A defective document

Print edition : November 05, 2004

The draft National Environment Policy marks an advance from the past approaches but has basic flaws that would limit its effectiveness.

A BOLD, visionary policy, dealing with India's environmental crisis, is an urgent necessity. Even the most conservative official figures reveal the serious extent of deregulation of forests, pollution of water and air, poisoning and erosion of soil, exposure of millions of people to toxic substances, displacement in the name of `development', and the threat of extinction of animal and plant species.

The Kunthi river in Palakkad district. A hydroelectric project proposed at this site has been opposed by environmentalists on the grounds that it will endanger the rich biodiversity of the region.-K.K. MUSTAFAH

After several years of inaction, the Government of India finally put out in August 2004 a draft National Environment Policy (NEP). The draft makes an attempt to tackle a complex subject. Environmental destruction and conservation are intricately linked to economic, social and political aspects of life and are not amenable to easy solutions.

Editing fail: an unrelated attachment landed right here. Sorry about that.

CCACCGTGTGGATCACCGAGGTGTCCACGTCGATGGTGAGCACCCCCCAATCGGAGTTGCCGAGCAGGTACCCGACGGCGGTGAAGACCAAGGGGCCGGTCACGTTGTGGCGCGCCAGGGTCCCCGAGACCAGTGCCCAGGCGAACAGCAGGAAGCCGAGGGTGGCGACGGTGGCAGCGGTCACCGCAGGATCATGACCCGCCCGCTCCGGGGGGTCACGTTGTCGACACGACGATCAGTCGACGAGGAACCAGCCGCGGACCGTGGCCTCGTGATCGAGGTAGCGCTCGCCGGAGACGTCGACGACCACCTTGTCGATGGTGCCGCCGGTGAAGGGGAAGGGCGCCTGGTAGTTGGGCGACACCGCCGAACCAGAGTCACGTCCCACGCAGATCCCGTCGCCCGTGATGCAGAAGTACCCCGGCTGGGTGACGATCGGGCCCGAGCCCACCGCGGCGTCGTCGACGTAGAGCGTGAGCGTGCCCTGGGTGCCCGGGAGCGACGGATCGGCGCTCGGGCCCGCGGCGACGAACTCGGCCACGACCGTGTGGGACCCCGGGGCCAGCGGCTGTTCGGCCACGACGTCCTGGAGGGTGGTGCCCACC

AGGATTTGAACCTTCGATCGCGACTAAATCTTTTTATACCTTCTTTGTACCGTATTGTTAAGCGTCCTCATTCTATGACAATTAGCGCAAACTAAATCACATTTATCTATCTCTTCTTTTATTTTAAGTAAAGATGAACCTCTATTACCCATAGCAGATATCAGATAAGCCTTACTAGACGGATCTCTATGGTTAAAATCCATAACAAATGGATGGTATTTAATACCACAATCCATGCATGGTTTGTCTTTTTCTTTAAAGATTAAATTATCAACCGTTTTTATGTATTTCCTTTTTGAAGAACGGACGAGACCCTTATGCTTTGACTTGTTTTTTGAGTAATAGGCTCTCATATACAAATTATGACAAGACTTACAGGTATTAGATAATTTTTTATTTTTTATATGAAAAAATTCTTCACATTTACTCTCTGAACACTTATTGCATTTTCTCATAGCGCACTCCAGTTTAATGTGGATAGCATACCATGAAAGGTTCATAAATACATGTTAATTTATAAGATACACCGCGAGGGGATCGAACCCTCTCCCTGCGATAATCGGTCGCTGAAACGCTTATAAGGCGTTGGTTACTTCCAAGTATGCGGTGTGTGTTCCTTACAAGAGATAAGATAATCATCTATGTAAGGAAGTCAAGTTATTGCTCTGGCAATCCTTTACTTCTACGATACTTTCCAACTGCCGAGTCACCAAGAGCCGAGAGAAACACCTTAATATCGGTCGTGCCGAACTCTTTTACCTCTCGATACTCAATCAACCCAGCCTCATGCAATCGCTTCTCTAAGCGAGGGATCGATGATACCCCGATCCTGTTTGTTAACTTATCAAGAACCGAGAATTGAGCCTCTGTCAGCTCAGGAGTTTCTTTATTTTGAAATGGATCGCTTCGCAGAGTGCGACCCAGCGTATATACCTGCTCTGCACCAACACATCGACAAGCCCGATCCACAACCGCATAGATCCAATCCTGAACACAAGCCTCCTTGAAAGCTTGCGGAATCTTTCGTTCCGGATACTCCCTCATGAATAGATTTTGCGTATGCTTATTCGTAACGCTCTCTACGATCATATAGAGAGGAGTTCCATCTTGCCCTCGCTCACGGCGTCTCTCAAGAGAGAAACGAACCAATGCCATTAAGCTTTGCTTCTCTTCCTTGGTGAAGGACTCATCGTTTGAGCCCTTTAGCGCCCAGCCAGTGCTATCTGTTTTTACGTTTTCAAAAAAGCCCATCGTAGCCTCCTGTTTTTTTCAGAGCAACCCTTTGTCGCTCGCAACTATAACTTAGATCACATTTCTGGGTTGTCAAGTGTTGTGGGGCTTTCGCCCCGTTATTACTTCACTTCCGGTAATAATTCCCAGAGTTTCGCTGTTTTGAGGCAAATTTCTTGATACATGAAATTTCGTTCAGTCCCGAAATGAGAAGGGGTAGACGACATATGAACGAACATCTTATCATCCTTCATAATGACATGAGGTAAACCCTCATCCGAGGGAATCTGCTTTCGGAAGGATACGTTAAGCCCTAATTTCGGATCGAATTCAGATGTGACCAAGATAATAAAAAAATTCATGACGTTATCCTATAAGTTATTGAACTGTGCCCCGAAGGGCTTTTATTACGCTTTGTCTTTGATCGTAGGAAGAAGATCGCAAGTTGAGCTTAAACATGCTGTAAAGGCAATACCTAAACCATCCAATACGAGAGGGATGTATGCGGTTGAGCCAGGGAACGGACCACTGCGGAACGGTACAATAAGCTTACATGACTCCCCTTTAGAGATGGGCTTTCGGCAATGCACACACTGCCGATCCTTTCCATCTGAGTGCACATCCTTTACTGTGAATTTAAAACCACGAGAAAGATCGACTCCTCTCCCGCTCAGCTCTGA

It describes the key environmental challenges facing the country, and their causes and impacts; lays out a set of objectives, which include conserving critical resources, ensuring equity between and within generations in the use of natural resources, integrating environmental factors into economic and social development, achieving efficiency in resource use, governance, and raising resources for conservation; lists a set of principles with a strong emphasis on the "right to development"; lists out measures to review the implementation of the policy once a year through a participatory process and a review of the policy itself once in three years.

Unfortunately, though it provides a fair diagnosis of the crisis, the draft NEP falls seriously short of fundamental changes needed to tackle it. These changes are needed in development and economic planning, and in the governance of natural resources. This failure is not entirely surprising, given that the NEP has been formulated without involving the most important sections of society that depend on natural resources for their life and livelihood.